“…I’m starting to think we’re a lot alike. Human beings spinning on blackness. All wanting to be seen, touched, heard, paid attention to…“
- Frank Ocean
A poignant statement engulfed in a collection of Frank’s words and thoughts; seen by many as a courageous admission, while others view the celebratory reactions as a powerful sign of the changing times. As I originally read his letter, the eloquence and its organic nature spoke volumes; after reading a variety of columns and social commentary, the vulnerability and honesty in this statement still remain paramount.
If you have not read the letter, you can check it out on his Tumblr page: (http://frankocean.com/). I understand the wave of emotion surrounding the letter, as it speaks to an entire demographic of people worried about or learning to accept their own sexuality; a topic that terrifies the majority of us. The masses see someone in the public eye make a decision to expose oneself and it polarizes us. We place entertainers and social icons in these de facto roles as spokesmen/women without truly taking into account their lives from a personal standpoint. We gravitate toward these people in hopes that their public image will somehow guide us on real life issues, but it often seems this “Where is Ja!” attitude about social issues overextends it bounds.
As you read through it, you may find as I did, the somewhat incidental usage of the pronouns “he” or “him.” Of course, these two words serve as the admission the media has been infatuated with over the past few days, but there was never a usage of the words, “Gay” or “Bisexual”; just a love affair between two individuals. Utilizing the rules of engagement for a liberal-minded and open way of thinking, the letter tapped into deep issues that are relative to countless individuals. We live in a time period when “love” is simply misused and saturated with clever words as opposed to actions. Reading the words of one of my peers describe; his emotions, his feelings, his vulnerability, was not only impressive, but rare.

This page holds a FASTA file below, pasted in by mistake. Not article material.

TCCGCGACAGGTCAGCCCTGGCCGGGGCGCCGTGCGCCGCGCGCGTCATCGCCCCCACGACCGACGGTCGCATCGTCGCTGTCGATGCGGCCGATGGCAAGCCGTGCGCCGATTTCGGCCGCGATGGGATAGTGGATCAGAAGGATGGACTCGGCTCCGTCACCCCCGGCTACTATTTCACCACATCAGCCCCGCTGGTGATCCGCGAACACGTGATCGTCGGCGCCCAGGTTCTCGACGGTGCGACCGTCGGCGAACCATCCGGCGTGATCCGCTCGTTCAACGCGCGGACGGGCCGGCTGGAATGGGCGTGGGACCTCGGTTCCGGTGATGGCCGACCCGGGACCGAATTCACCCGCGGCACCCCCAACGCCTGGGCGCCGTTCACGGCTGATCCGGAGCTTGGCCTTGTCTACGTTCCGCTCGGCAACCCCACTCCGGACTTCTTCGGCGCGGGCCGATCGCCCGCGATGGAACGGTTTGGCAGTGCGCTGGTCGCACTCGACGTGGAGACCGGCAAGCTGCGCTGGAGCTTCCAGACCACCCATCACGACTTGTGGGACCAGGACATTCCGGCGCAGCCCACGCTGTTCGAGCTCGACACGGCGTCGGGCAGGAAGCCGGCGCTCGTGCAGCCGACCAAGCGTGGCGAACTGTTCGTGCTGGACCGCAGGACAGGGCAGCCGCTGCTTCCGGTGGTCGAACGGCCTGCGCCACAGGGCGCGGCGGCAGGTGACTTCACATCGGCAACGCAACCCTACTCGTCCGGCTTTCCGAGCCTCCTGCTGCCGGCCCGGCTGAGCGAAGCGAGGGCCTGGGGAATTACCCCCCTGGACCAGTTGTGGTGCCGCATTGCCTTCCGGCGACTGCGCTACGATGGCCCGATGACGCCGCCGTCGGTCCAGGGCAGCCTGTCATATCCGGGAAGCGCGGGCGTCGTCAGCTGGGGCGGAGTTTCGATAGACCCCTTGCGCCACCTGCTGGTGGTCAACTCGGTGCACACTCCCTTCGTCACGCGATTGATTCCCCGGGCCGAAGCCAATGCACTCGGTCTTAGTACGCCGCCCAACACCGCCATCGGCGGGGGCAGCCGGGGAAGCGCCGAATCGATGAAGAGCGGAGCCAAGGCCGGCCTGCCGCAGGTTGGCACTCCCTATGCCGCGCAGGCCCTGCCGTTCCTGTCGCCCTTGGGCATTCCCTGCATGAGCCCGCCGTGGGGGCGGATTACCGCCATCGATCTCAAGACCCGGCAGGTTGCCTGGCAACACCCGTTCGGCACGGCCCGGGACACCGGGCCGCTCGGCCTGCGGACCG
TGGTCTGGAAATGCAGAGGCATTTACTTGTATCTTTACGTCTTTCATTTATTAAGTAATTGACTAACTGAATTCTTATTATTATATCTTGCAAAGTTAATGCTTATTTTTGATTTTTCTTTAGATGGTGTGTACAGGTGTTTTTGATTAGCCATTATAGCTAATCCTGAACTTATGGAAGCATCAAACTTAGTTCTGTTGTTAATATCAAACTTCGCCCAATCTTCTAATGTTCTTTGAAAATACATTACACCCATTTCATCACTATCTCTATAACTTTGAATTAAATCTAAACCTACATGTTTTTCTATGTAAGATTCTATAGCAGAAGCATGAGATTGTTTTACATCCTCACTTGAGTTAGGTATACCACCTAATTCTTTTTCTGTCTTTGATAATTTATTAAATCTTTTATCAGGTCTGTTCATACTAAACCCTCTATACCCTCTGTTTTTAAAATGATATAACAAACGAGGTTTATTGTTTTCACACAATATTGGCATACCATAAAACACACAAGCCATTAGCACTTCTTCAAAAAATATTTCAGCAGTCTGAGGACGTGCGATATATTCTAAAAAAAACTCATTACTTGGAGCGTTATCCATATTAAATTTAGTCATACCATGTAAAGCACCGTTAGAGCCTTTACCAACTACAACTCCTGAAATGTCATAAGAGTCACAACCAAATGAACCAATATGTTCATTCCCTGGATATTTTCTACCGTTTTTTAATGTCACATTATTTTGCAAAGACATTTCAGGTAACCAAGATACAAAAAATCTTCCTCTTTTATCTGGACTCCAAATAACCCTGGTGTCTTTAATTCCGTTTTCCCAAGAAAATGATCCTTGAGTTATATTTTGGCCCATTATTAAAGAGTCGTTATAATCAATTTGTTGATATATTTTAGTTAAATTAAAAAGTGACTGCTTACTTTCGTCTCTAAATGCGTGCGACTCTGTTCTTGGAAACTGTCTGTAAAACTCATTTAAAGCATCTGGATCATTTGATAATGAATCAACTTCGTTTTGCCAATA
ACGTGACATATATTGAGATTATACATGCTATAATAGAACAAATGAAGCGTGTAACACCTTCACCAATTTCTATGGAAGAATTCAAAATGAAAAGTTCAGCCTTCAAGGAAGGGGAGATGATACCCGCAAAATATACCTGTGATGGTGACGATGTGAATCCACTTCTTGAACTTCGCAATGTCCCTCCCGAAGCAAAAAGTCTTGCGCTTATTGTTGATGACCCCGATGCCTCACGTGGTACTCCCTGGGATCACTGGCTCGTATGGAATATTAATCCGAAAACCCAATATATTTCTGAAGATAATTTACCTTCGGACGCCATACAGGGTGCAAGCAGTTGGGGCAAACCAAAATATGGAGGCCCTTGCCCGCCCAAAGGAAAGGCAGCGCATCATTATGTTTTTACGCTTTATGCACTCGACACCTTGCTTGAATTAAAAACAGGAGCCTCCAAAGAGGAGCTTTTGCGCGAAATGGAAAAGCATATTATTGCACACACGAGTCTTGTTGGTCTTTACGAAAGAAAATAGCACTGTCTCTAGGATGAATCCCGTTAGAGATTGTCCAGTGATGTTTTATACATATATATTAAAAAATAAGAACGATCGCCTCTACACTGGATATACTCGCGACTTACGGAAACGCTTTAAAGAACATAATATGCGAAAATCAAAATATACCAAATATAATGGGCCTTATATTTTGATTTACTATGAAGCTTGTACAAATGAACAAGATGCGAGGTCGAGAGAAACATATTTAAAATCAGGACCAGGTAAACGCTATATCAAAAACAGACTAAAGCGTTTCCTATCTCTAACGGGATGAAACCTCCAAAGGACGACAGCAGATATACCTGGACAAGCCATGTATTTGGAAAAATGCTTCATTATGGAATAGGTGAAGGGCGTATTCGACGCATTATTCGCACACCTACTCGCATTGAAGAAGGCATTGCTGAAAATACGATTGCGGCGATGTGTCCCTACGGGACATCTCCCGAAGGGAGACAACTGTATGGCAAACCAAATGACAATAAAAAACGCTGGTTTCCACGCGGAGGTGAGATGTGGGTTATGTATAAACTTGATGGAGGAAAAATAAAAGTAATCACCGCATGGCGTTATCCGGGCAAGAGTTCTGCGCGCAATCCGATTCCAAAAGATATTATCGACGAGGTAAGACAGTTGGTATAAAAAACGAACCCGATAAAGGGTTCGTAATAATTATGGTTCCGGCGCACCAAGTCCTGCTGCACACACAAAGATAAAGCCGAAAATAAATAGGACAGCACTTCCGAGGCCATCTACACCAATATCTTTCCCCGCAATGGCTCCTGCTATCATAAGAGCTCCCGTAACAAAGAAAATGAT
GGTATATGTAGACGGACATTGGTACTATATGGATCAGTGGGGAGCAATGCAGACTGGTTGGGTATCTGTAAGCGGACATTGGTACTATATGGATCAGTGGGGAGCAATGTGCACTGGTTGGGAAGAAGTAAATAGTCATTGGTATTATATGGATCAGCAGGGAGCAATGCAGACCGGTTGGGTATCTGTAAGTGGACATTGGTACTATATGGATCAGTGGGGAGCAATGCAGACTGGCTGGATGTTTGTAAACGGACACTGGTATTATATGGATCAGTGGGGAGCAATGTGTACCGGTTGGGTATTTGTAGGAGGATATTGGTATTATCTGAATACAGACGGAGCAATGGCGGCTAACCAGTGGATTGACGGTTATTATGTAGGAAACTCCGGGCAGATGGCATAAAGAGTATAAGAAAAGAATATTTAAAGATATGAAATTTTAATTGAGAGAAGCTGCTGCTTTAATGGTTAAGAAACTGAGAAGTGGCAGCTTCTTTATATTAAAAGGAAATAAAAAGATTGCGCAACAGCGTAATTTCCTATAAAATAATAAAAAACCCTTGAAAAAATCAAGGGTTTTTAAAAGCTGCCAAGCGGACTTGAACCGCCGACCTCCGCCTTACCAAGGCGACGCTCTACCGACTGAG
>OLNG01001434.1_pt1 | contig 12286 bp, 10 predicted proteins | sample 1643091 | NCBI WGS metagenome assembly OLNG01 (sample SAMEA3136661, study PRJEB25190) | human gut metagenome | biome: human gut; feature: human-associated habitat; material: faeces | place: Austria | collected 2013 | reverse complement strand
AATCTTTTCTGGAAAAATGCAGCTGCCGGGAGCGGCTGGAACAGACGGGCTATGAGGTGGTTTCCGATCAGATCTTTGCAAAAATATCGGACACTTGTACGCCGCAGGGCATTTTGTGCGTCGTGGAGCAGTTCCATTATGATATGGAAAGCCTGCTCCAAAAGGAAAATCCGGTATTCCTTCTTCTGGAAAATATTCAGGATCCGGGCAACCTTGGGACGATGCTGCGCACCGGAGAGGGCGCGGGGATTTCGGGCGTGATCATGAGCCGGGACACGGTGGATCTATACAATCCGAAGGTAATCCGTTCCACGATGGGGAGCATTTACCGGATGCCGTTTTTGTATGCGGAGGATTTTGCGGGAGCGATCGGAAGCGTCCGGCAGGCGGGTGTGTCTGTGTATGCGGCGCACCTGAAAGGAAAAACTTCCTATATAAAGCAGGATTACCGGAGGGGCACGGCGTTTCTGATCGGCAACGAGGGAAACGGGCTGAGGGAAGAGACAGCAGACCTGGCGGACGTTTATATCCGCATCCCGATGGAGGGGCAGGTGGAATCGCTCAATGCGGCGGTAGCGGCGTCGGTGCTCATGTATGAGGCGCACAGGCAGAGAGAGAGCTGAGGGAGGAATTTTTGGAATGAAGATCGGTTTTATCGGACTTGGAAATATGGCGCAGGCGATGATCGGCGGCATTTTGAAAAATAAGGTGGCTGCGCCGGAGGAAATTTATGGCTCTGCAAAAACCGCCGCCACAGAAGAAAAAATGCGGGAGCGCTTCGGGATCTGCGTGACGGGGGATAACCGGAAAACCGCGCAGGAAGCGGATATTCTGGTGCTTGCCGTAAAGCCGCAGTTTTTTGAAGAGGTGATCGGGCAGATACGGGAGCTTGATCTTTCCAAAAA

As a heterosexual man, I could never fully understand, nor comprehend the courage and fearlessness it took for him to share his “secret” with the world, but I have been lucky enough to gain an understanding of love and I’m willing to bet if you were to change a few pronouns around, the focus on the letter would be entirely different. The Hip-Hop community seldom discusses these issues, so I find myself walking a fine line; however what has Hip-Hop done since its inception? Hip-Hop gave a voice to the plight of a demographic of people often forgotten about, but it seems there has been a doctrinal shift in the attitudes of the culture. When we talk about gay people or issues affecting gay people, we dodge the discussion.
With the constant influx of new columns and media reports, I fear his music will be subjugated, overpowered by people ready to dissect lyrics for the wrong reasons. The closet conservatives, who want marijuana legalized and possess a liberal stance on most issues, will sit in their cars or at their desks listening to this new album, Channel Orange, waiting to hear him say something, anything beyond the status quo.
It will be interesting to see if people remain accepting, regardless of a song’s content. The letter was huge for music, but I await the day when this isn’t a big issue; when people are free to be themselves without chastisement or ridicule. Our generation, no, our culture, for all the liberal stances we have on issues skirt around the edge of the fire on this topic. We make jokes and poke fun, but when one of our own steps out no longer afraid of what will be the resulting backlash, it gives us pause. I do not paint a picture of Frank Ocean as some sort of champion for gay rights, more so one of our peers cognizant of his own influence; with an innate ability to discuss his thoughts in ways few of us could ever imagine.
Regardless of your feelings on the magnitude of this moment, we can all use a reality check about our own ignorance and take steps towards understanding the struggles of those different from us.